The halo effect and the horn effect — don’t be snookered by either one

In religious art, saints are often portrayed with halos, and the devil and demons have horns. Through the years, these contrived images have worked: when we see a halo, bathed in heavenly light, we think that the figure is good and pious; horns suggest the opposite. 

Psychologists use these two symbols to illustrate an interesting phenomenon we often fall prey too. The halo and horn effects are cognitive biases that cause us to allow one trait, either good (halo) or bad (horn), to overshadow other traits, behaviors, actions, or beliefs.

We tend to create an overall impression of someone or something based on one, unrelated trait. This bias can cause us to think too highly of someone or something (halo effect) and cause us to think poorly of someone or something (horn effect) because of a single characteristic or trait.

The halo and horn effects bias our assessment of people.

  • We may assume (wrongly) that physically attractive people are more informed, intelligent, or competent. 
  • We may think someone who is disheveled and untidy is struggling in life and lacks acumen.
  • We may think someone with a complicated-sounding name—Stephan Lewandowski—is more debonair than someone named John Smith. 
  • Someone who is winsome and engaging may be thought to be insightful or competent. 
  • One research study found that jurors were less likely to believe that attractive people were guilty of criminal behavior. 

The halo and horn effects will prejudice our thinking in other areas of life.

  • A car dealer will place its fanciest car in the middle of the showroom (fully realizing that the average buyer cannot afford it) because it enhances what customers think of the other models.
  • A restaurant will list a $900 bottle of 2014 Penfolds Grange wine on their menu, (knowing that no one will probably buy it) because having it on the list makes customers think more highly of the entire restaurant. (I often wonder, do they even have a bottle of that wine? Perhaps they did, and sold it, but continue to list it.) 
  • A law firm will maintain high-dollar offices to perpetuate the appearance of success and expertise. (I wonder who is paying for those fancy offices. Hint: you, the client.) I thought we paid attorneys for their wisdom and experience, so why be swayed by mahogany desks on the 20th floor of a downtown office building?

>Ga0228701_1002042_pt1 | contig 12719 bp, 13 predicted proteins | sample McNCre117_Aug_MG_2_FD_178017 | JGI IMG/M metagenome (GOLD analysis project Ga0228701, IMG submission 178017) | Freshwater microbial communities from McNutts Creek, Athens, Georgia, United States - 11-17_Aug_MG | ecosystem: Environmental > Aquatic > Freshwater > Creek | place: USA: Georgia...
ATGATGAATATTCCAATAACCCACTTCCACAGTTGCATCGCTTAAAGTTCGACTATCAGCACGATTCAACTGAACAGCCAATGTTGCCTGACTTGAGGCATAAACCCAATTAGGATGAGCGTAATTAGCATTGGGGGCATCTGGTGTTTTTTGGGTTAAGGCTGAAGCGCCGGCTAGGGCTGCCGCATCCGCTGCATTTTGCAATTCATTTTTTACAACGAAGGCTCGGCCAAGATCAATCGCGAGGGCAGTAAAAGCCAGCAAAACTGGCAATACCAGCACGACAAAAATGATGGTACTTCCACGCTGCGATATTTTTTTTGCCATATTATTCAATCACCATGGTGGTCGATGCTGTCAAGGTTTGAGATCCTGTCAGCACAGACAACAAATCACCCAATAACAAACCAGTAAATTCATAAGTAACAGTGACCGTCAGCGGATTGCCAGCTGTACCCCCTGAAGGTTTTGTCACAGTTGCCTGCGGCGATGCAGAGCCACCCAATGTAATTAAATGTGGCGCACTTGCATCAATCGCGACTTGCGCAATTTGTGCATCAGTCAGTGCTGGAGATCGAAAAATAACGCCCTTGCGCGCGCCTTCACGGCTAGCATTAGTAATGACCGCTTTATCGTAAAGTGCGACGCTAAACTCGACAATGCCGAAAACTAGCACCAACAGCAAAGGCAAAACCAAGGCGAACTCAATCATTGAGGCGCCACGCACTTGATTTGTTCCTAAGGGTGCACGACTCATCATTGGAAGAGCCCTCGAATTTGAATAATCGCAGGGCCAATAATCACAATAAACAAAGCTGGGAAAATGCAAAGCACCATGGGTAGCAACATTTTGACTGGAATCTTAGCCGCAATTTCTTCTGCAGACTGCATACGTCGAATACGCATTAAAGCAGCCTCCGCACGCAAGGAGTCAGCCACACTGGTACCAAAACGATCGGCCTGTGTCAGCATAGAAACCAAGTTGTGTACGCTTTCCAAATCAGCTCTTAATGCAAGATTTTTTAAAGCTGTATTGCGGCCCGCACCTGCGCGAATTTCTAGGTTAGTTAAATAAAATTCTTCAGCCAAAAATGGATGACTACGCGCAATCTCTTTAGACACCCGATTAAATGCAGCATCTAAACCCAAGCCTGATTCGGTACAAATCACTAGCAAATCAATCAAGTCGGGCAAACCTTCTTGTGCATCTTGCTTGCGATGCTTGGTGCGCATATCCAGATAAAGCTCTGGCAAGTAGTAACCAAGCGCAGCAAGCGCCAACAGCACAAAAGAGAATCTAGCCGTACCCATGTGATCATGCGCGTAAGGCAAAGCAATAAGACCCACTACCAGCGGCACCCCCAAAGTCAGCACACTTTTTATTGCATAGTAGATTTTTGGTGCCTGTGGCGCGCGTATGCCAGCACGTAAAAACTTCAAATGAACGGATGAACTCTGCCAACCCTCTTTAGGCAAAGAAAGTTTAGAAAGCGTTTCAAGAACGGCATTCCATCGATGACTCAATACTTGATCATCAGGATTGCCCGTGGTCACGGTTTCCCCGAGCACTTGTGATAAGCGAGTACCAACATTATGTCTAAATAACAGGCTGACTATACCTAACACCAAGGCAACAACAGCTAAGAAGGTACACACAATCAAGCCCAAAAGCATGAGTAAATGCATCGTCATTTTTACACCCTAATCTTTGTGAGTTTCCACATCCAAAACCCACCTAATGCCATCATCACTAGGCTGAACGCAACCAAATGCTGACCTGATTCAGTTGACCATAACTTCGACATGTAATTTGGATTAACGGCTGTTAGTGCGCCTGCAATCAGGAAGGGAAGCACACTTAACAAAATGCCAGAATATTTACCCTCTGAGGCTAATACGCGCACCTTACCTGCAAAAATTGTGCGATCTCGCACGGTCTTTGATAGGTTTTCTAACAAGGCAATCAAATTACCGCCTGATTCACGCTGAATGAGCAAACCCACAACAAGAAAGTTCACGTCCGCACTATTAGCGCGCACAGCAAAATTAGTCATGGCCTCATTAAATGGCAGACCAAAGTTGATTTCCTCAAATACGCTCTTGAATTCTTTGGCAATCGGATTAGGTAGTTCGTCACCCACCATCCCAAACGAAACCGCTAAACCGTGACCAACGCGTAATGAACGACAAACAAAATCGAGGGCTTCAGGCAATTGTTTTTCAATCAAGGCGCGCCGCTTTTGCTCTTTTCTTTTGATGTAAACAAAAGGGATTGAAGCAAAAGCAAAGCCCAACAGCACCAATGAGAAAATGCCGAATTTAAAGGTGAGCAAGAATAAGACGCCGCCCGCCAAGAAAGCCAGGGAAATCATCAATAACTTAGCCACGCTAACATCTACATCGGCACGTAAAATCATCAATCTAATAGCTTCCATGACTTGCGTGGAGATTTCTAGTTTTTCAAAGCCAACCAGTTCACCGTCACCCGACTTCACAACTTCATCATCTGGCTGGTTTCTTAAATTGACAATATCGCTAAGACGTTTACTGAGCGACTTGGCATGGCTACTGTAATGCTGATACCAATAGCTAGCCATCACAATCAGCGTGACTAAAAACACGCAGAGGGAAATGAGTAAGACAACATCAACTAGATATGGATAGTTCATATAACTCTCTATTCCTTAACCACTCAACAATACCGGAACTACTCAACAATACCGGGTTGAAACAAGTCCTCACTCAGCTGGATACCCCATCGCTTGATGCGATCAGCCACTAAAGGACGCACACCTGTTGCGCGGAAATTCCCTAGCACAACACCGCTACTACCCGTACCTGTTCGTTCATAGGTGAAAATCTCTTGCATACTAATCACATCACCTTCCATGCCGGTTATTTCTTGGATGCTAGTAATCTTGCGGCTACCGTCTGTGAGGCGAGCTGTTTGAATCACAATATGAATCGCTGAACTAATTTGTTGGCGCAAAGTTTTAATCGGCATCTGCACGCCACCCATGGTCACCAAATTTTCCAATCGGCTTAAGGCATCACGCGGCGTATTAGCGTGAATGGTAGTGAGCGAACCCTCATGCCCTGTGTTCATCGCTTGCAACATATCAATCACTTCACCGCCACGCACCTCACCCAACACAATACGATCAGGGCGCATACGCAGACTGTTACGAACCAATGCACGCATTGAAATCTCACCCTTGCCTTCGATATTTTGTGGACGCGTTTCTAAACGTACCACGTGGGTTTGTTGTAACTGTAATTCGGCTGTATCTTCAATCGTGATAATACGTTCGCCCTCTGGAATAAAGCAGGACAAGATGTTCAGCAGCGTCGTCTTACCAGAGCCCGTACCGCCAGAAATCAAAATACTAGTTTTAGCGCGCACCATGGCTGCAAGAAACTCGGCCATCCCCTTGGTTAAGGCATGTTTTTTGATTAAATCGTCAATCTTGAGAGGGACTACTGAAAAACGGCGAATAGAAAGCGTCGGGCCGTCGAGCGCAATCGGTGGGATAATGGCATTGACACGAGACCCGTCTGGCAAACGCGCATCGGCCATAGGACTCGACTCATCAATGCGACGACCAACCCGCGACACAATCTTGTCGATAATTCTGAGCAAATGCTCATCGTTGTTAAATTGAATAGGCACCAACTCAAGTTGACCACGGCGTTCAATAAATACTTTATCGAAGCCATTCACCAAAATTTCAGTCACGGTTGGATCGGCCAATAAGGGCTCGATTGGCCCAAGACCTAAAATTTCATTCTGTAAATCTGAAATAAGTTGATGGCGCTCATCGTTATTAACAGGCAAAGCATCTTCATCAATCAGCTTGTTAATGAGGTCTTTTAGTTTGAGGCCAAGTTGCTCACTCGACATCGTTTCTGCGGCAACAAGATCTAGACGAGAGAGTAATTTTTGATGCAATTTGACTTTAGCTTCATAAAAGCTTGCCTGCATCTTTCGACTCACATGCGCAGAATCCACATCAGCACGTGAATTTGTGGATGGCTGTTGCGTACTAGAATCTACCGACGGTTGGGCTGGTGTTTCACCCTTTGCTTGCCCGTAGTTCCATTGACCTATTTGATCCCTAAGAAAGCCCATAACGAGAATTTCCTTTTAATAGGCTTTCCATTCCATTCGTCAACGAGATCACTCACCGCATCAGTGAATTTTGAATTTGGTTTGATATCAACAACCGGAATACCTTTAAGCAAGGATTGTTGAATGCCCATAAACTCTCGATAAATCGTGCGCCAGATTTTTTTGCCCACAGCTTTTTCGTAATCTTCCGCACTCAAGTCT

• When consumers have an unfavorable experience, they may allow that one negative experience to influence what they think of the entire brand. (When eating at a restaurant, if the bathroom needs servicing, I may unfairly dismiss the entire restaurant even though all other factors are good.)

How can we guard against these unproductive and misleading tendencies?

  1. Think holistically. A comprehensive approach recognizes that there are many parts to a whole entity and that the whole should not be judged on one part. One characteristic cannot adequately or fairly define an entire entity. 
  2. Be skeptical of advertising and marketing because they often intentionally use the halo effect to promote a product and the horn effect to demean the competition.  

Action item — Identify situations in which you have been tricked by the halo and horn effects.

Discussion question — How can we develop an immunity to these two biases?

6 Replies to “The halo effect and the horn effect — don’t be snookered by either one”

  1. And it has been said that one representative IS the company in a customer’s mind, so that is something to keep in mind when one interacts with another.

    P.S. Really liked your church metaphor of putting some items in a “mystery box” to ask God later: things that just cannot be explained here. Take wise action when able; not necessary to unproductively ruminate over that which we truly cannot explain.

    1. Jan, you’ll enjoy reading the story of Corrie ten Boom. And, yes, perspective is so valuable. Thanks for writing. Don

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